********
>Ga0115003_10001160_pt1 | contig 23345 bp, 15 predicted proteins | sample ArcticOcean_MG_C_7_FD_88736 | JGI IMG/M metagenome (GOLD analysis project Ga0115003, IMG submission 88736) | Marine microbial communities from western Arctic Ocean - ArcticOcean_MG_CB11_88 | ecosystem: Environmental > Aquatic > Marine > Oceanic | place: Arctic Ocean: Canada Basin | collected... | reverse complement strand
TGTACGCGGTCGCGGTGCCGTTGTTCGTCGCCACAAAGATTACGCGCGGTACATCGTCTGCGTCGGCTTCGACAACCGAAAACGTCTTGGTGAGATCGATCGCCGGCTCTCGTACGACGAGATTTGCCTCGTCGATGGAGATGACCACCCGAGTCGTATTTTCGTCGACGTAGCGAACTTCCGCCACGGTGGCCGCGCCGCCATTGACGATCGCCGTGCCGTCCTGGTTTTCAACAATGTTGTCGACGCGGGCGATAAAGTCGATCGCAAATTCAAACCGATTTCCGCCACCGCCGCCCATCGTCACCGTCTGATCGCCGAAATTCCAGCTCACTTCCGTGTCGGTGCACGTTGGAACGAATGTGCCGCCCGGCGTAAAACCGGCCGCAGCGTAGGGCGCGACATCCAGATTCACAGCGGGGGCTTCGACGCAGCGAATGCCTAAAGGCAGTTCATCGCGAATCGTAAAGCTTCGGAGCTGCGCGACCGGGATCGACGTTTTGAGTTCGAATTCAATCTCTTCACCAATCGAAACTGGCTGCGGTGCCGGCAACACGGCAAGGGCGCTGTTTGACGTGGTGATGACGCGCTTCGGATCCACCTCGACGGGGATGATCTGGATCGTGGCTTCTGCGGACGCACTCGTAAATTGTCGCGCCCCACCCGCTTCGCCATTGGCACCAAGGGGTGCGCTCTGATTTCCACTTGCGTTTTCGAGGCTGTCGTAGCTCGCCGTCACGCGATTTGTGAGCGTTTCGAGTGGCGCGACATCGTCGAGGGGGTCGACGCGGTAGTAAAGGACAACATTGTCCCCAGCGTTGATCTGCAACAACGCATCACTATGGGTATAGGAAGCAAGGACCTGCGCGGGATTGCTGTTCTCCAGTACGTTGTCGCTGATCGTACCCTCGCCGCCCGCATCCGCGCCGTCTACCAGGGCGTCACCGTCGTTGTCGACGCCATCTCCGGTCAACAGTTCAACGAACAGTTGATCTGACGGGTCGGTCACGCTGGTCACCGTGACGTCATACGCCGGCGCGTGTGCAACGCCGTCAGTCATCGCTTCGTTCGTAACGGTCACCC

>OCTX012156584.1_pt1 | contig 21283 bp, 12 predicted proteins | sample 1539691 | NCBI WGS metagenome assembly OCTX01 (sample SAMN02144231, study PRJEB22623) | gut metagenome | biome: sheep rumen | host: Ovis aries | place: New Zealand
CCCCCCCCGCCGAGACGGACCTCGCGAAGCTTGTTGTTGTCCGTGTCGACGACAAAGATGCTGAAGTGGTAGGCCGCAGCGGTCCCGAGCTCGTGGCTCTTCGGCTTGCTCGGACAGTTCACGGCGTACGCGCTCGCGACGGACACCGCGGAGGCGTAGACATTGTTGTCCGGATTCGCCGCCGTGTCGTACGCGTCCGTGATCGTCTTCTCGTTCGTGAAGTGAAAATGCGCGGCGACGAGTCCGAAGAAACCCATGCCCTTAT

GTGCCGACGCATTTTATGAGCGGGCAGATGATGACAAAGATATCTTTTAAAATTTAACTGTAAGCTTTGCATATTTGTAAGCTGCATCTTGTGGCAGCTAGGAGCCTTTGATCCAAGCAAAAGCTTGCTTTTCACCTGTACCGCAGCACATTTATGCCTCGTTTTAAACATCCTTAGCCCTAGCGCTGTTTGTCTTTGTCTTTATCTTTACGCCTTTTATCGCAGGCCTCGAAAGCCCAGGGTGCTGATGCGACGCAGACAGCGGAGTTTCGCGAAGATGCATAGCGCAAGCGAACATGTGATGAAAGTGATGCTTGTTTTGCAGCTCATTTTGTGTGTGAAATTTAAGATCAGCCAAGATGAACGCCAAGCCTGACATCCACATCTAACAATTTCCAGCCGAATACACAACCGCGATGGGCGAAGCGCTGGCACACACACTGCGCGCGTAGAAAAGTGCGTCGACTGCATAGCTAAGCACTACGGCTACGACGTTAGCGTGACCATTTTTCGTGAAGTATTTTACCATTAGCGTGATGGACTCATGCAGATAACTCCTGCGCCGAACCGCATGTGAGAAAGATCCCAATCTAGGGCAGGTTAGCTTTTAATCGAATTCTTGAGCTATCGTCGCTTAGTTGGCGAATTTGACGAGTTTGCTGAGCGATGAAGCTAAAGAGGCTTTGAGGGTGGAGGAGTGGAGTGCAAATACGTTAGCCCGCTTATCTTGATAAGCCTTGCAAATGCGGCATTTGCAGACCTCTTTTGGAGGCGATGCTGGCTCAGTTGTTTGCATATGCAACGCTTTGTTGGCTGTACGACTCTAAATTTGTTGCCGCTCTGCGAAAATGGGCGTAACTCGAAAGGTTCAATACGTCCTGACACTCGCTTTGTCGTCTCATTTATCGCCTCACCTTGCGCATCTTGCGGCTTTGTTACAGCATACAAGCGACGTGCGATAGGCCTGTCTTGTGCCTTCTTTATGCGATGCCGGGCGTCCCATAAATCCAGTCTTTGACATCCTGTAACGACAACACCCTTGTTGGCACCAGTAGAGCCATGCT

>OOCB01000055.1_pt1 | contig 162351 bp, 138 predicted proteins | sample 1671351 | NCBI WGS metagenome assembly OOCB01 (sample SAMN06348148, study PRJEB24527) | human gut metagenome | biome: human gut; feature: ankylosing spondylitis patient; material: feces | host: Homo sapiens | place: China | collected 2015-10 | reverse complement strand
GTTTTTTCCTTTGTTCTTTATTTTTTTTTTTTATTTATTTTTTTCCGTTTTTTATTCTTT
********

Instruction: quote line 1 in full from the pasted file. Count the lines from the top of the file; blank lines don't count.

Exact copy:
>Ga0115003_10001160_pt1 | contig 23345 bp, 15 predicted proteins | sample ArcticOcean_MG_C_7_FD_88736 | JGI IMG/M metagenome (GOLD analysis project Ga0115003, IMG submission 88736) | Marine microbial communities from western Arctic Ocean - ArcticOcean_MG_CB11_88 | ecosystem: Environmental > Aquatic > Marine > Oceanic | place: Arctic Ocean: Canada Basin | collected... | reverse complement strand